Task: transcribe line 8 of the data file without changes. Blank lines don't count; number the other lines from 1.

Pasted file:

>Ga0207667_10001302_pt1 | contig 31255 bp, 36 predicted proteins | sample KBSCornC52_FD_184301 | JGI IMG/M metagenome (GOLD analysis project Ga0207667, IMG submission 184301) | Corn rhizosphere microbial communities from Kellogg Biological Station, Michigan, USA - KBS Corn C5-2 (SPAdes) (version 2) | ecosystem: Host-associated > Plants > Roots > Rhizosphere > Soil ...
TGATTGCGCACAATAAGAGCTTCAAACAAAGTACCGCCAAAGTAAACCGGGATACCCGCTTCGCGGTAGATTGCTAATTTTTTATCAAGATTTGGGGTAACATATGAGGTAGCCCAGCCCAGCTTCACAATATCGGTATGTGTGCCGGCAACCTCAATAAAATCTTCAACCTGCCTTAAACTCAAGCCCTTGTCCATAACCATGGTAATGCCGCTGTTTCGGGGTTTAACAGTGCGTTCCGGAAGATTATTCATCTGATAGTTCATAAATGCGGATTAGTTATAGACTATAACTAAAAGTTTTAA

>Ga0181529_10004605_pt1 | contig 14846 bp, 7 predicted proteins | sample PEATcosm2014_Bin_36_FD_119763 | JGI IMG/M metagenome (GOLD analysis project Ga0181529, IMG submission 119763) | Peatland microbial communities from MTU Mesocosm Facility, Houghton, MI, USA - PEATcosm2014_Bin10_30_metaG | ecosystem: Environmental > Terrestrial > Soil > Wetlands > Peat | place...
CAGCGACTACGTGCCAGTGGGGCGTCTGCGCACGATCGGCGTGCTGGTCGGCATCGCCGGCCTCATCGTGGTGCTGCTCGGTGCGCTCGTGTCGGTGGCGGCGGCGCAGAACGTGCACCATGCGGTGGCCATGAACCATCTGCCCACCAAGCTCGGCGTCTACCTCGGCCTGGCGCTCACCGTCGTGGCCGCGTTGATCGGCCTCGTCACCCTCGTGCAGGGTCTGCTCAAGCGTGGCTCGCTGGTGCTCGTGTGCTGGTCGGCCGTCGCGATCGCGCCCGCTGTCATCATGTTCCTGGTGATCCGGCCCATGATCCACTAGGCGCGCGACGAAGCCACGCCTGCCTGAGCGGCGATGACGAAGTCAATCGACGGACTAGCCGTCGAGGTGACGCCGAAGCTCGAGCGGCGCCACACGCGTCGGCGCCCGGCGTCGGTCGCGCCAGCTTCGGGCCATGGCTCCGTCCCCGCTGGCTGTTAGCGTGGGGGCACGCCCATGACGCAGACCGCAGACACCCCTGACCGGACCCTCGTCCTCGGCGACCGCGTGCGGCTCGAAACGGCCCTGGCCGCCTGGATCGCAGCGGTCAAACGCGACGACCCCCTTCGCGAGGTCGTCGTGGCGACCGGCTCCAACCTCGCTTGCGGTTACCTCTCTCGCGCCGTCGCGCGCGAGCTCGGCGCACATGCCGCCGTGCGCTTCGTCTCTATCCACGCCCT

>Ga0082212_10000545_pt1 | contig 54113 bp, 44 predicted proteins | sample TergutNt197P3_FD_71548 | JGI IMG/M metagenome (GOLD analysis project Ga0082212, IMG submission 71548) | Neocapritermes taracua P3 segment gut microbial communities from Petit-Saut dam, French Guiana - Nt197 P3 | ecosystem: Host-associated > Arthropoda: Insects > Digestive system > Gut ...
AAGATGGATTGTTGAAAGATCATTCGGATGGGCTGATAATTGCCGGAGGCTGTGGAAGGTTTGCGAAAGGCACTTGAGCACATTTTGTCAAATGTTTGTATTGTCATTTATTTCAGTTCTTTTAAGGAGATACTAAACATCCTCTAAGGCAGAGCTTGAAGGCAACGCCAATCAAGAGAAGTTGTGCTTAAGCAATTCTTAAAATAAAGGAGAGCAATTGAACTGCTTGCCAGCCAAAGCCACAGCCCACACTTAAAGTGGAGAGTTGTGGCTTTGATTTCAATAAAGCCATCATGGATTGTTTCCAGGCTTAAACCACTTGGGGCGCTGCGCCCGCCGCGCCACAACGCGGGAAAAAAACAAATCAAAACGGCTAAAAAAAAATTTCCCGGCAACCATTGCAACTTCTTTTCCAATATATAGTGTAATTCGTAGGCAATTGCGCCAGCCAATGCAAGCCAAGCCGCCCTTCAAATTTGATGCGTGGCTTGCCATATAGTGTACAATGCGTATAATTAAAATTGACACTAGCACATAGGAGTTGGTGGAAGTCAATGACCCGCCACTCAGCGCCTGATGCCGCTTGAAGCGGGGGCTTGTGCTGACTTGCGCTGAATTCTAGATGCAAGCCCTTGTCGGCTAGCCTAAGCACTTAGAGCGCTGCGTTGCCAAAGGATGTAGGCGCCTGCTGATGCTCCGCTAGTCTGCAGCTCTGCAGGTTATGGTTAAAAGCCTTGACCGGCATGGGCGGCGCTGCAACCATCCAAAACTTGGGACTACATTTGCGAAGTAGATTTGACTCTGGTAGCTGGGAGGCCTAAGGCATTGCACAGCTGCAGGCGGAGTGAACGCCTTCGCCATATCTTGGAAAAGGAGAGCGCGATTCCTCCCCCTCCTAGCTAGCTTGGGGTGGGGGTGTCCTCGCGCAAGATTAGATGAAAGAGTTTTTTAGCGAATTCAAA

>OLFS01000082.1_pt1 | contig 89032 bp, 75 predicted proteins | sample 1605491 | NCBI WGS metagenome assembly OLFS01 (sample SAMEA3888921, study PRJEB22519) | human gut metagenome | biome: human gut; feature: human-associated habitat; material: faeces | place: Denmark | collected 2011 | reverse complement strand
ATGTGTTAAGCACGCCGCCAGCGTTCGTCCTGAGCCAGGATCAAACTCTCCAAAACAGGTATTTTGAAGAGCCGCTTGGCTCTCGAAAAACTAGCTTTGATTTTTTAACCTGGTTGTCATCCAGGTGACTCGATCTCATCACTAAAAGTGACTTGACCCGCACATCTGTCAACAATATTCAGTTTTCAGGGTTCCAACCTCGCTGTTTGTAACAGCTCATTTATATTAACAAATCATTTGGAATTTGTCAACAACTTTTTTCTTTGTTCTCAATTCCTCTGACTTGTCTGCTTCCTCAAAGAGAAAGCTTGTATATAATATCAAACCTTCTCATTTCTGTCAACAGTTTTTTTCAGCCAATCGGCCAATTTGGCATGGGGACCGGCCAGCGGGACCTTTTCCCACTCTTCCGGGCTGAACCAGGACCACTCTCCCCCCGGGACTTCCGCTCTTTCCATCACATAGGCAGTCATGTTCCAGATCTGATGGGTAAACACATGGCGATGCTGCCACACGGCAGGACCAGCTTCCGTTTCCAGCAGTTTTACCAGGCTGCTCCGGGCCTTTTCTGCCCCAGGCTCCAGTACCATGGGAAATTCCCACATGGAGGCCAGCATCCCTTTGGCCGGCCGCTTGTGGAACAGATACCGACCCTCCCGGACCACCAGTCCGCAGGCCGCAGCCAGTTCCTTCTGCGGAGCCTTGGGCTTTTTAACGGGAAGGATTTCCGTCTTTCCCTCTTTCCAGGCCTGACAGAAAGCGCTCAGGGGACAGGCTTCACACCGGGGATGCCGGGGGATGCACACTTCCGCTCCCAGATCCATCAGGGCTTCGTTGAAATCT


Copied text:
ATGTGTTAAGCACGCCGCCAGCGTTCGTCCTGAGCCAGGATCAAACTCTCCAAAACAGGTATTTTGAAGAGCCGCTTGGCTCTCGAAAAACTAGCTTTGATTTTTTAACCTGGTTGTCATCCAGGTGACTCGATCTCATCACTAAAAGTGACTTGACCCGCACATCTGTCAACAATATTCAGTTTTCAGGGTTCCAACCTCGCTGTTTGTAACAGCTCATTTATATTAACAAATCATTTGGAATTTGTCAACAACTTTTTTCTTTGTTCTCAATTCCTCTGACTTGTCTGCTTCCTCAAAGAGAAAGCTTGTATATAATATCAAACCTTCTCATTTCTGTCAACAGTTTTTTTCAGCCAATCGGCCAATTTGGCATGGGGACCGGCCAGCGGGACCTTTTCCCACTCTTCCGGGCTGAACCAGGACCACTCTCCCCCCGGGACTTCCGCTCTTTCCATCACATAGGCAGTCATGTTCCAGATCTGATGGGTAAACACATGGCGATGCTGCCACACGGCAGGACCAGCTTCCGTTTCCAGCAGTTTTACCAGGCTGCTCCGGGCCTTTTCTGCCCCAGGCTCCAGTACCATGGGAAATTCCCACATGGAGGCCAGCATCCCTTTGGCCGGCCGCTTGTGGAACAGATACCGACCCTCCCGGACCACCAGTCCGCAGGCCGCAGCCAGTTCCTTCTGCGGAGCCTTGGGCTTTTTAACGGGAAGGATTTCCGTCTTTCCCTCTTTCCAGGCCTGACAGAAAGCGCTCAGGGGACAGGCTTCACACCGGGGATGCCGGGGGATGCACACTTCCGCTCCCAGATCCATCAGGGCTTCGTTGAAATCT